Communicating Product Line Strategies

DownloadArticlePDF-buttonThe Missing Framework and Language

by Paul O’Connor

Product Managers and product line contributors do not know how to talk to one another about Product Line Strategies. This can be costly. Adept Group research suggests people who contribute to a product line often do not understand and embrace its strategy.

These findings fall in line with two separate Harvard studies. Each reveals how few managers, perhaps less than 10 percent and not more than 30%, understand their business’s strategy.  Because product line strategy is part of business strategy, it is not surprising the mystery cascades to product lines.

The Adept Group conducted a study among 20 companies seeking insights related to work effectiveness in product development and product management. Over six  months, Adept interviewed product line managers and contributors about their product lines and work effectiveness. It turns out strategy clarity may not be as sharp as some people think. Both product line managers and contributors within only three companies thought strategy was well-understood plus describe it similarly.

A Major Problem
Granted, the Adept study is a qualitative assessment of the state of product line strategy. The findings warrant empirical validation across a larger sample size . Nonetheless, the findings are noteworthy because their implications are significant. The lack of a common understanding about a product line strategy can cause significant harm. It undercuts initiatives. It slows down work. And it lessens the delivery of customer benefits while helping competitors.

Ideally, product line strategies should guide people in working collaboratively. Indeed, strategies should lead one function to boost impact from others.

The challenge is that contributors do not hold a common understanding of what a product line strategy should include. This is obvious within the randomness across strategy descriptions. Without a common construct or framework, managers simply create it for themselves. Usually this is in ways that differ from how other managers view strategy. It inhibits communications and hinders good execution. As a result, a lack of understanding undercuts the product line’s value.

Most contributors who do no hold a deep understanding of a strategy will simply revert to following instructions from their superiors. Their philosophy is “I do what the boss tells me to do. Strategy is her responsibility.”

Keeping your nose to the grindstone is admirable. Unfortunately, it is not enough. Good product line strategies must have good execution. Work, project plans, and roadmaps should not diverge from strategy. Yet many managers state little concern about how their activities align with strategy. And even fewer recognize how their work might increase a strategy’s impact or value.

Work Prioritization
Consider how strategy and work prioritization. Product lines need support from Sales, Supply Chain, Information Systems, and Manufacturing. Problem arise when these functions do not recognize the importance of the product line work compared to other work. As a result, each function using their own approach toward work and its prioritization may negatively affect a product line. When work decisions involve multiple functions and multiple product lines, things only worsen.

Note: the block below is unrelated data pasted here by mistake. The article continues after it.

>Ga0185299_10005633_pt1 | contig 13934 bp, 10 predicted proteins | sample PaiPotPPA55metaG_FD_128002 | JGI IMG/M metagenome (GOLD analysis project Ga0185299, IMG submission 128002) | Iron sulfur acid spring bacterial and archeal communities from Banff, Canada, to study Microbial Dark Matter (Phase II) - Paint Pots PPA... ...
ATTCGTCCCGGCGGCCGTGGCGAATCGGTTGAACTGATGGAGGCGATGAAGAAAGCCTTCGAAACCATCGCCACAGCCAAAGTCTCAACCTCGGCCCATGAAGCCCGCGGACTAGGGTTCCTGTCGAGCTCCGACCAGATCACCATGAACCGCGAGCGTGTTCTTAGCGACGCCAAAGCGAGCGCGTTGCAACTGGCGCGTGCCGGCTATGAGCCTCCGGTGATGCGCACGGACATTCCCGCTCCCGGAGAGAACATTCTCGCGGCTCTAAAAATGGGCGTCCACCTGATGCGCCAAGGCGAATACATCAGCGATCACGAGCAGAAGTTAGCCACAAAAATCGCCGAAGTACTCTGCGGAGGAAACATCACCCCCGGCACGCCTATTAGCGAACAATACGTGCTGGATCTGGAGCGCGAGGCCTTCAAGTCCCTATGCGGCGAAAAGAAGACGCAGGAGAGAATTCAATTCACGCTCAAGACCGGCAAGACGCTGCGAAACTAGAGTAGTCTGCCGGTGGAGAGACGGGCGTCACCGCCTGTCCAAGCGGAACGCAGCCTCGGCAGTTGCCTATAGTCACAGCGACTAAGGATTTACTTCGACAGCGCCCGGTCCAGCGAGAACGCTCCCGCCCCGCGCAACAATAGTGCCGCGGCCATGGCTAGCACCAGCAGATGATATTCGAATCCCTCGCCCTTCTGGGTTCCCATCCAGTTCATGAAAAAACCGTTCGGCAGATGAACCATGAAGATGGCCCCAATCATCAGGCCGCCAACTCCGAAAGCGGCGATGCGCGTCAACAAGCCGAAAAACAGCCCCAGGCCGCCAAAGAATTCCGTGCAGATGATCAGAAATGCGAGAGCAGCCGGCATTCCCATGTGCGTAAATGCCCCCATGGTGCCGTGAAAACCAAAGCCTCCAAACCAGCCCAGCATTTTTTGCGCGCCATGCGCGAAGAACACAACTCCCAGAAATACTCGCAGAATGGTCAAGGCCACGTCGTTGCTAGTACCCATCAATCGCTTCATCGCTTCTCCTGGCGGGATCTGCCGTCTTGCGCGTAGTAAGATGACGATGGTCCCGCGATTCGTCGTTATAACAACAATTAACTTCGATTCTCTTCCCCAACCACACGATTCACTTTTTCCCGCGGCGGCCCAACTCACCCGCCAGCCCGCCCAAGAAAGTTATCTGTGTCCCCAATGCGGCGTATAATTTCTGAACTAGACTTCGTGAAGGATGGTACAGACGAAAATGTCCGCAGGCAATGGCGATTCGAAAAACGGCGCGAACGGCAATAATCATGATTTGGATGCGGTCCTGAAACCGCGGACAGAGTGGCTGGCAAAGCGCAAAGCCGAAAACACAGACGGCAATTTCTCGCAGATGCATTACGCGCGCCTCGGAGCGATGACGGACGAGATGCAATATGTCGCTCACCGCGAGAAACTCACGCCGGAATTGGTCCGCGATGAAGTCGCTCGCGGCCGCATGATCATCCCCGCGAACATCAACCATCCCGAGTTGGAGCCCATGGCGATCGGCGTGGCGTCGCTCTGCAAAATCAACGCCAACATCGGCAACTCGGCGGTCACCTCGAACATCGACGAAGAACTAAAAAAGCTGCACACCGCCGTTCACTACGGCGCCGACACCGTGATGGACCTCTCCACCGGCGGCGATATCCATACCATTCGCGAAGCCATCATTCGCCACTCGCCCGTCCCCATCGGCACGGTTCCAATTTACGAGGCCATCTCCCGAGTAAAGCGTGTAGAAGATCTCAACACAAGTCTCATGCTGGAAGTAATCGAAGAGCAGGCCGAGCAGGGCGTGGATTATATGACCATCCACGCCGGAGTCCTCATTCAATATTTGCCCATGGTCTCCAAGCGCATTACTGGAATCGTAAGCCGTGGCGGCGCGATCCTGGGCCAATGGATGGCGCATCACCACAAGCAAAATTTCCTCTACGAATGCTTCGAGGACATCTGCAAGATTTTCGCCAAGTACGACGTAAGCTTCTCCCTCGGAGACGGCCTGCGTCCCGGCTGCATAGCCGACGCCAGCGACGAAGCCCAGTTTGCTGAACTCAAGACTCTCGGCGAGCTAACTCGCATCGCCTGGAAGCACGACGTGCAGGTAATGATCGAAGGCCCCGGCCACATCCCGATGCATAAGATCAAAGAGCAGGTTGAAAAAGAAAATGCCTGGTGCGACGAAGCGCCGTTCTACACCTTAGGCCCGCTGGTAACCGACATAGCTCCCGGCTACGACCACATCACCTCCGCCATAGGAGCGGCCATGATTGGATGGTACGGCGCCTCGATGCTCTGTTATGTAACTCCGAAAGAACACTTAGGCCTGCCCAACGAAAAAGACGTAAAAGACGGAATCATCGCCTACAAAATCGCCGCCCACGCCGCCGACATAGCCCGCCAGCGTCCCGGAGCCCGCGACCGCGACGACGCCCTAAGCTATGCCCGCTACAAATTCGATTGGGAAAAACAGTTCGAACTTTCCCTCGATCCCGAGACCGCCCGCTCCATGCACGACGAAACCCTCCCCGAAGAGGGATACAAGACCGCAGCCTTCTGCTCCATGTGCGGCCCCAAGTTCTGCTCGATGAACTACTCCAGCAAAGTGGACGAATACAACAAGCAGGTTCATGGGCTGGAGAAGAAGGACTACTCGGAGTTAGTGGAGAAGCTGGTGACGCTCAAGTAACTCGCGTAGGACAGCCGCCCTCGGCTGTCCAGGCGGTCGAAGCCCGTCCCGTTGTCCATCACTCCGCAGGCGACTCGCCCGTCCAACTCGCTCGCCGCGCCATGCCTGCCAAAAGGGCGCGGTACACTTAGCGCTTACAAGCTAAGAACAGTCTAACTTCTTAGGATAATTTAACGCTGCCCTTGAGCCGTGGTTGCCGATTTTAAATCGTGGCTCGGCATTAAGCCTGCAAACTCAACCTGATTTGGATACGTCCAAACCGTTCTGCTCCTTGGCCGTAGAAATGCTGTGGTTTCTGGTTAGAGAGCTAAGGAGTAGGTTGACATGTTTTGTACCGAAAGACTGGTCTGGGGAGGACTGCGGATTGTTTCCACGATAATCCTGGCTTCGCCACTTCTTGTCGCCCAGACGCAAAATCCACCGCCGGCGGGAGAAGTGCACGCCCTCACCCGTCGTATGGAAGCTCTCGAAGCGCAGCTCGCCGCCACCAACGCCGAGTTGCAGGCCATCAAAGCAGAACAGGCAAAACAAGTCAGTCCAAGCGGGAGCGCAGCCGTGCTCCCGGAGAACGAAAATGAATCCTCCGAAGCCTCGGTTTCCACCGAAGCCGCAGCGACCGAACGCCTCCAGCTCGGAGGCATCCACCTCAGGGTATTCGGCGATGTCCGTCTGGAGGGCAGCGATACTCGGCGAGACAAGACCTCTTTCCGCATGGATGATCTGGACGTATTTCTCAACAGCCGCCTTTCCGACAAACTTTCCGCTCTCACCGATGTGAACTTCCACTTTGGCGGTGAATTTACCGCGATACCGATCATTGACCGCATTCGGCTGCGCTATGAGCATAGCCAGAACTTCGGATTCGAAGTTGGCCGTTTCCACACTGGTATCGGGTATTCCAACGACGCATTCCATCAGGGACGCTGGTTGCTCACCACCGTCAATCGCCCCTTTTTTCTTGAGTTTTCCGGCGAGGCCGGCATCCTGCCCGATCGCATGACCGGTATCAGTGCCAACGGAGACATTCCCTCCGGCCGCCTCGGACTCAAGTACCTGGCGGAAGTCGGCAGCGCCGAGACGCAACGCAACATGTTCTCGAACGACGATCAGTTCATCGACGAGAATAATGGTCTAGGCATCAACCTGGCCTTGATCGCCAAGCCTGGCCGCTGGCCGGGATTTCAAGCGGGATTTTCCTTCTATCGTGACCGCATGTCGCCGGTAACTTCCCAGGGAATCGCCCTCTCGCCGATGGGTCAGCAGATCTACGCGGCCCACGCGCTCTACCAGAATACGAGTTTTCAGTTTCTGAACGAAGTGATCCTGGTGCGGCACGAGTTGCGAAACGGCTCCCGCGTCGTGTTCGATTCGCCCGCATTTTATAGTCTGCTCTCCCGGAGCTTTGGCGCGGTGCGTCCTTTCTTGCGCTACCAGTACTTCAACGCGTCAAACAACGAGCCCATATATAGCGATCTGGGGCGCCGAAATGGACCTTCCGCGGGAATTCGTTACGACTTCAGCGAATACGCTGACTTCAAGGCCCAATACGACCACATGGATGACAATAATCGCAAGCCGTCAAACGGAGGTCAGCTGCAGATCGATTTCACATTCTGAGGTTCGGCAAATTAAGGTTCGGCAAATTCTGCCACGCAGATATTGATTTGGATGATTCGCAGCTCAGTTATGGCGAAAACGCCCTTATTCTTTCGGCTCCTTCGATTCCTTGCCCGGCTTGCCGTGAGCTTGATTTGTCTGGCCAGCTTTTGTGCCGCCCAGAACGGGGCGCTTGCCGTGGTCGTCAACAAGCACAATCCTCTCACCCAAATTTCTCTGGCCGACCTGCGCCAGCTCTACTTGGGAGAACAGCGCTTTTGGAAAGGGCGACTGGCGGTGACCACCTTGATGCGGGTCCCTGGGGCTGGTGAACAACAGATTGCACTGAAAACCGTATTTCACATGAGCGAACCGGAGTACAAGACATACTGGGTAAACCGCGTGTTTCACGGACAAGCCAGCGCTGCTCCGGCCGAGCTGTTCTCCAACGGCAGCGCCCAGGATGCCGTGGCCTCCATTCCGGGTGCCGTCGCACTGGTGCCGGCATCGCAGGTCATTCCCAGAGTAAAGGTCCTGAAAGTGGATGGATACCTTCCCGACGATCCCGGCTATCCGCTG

Communicating a clear product line strategy is critical to its execution. Without a means to think through strategies and a language to communicate it, product lines will fall short of their potential.

The recourse is to adopt a framework specific to product line strategy. When done properly, the framework must set up a means both to create and to communicate good product line strategies. The key is the framework’s robustness and simplicity. It needs to hold up to each product line’s nuances and complexities. Plus it must be learnable by all players.

A Strategy Framework
The product line strategy framework is simple. It contains five elements:

1. Objectives
2. The Strategy Essence
3. The Execution Roadmap
4. Key Sub-Roadmaps; and
5. How these four strategy elements interrelate and complement one another

Most players will understand objectives and, with a little help, the Execution Roadmap and sub-roadmaps. The Strategy Essence, however, needs a deeper exploration with descriptions and examples.

The Strategy Essence is the core of a product line strategy. Creating a smart Strategy Essence and communicating it are perhaps the most important tasks for any product line team.

A product line’s Strategy Essence  has three parts. Together, the parts explain a strategy’s what and why.
•    Platform Lever(s) and Organizational Fulcrum
•    Chain-link Strategy Alignment and Synergy
•    Positioning-Choice

Each part is important. Plus Positioning-Choice the manner they interrelate and amplify one another is critical to a strategy’s value.

Trraining the strategy framework is necessary. All functions contributing to a product line need to understand it. Equally important, a lexicon supporting the framework needs to embed in an organization. Sales, manufacturing, supply chain, brand management, marketing, information systems, and R&D need to use the same words and to communicate actions and intents.


Learn the Framework

Learning and applying the framework is important. Adept offers several venues to help.  Our most impactful is a two-day interactive workshop. If product line strategy effectiveness is important to your organization, consider joining the workshop to learn the framework and how to embed it in your organization. You may find more information on the workshop at

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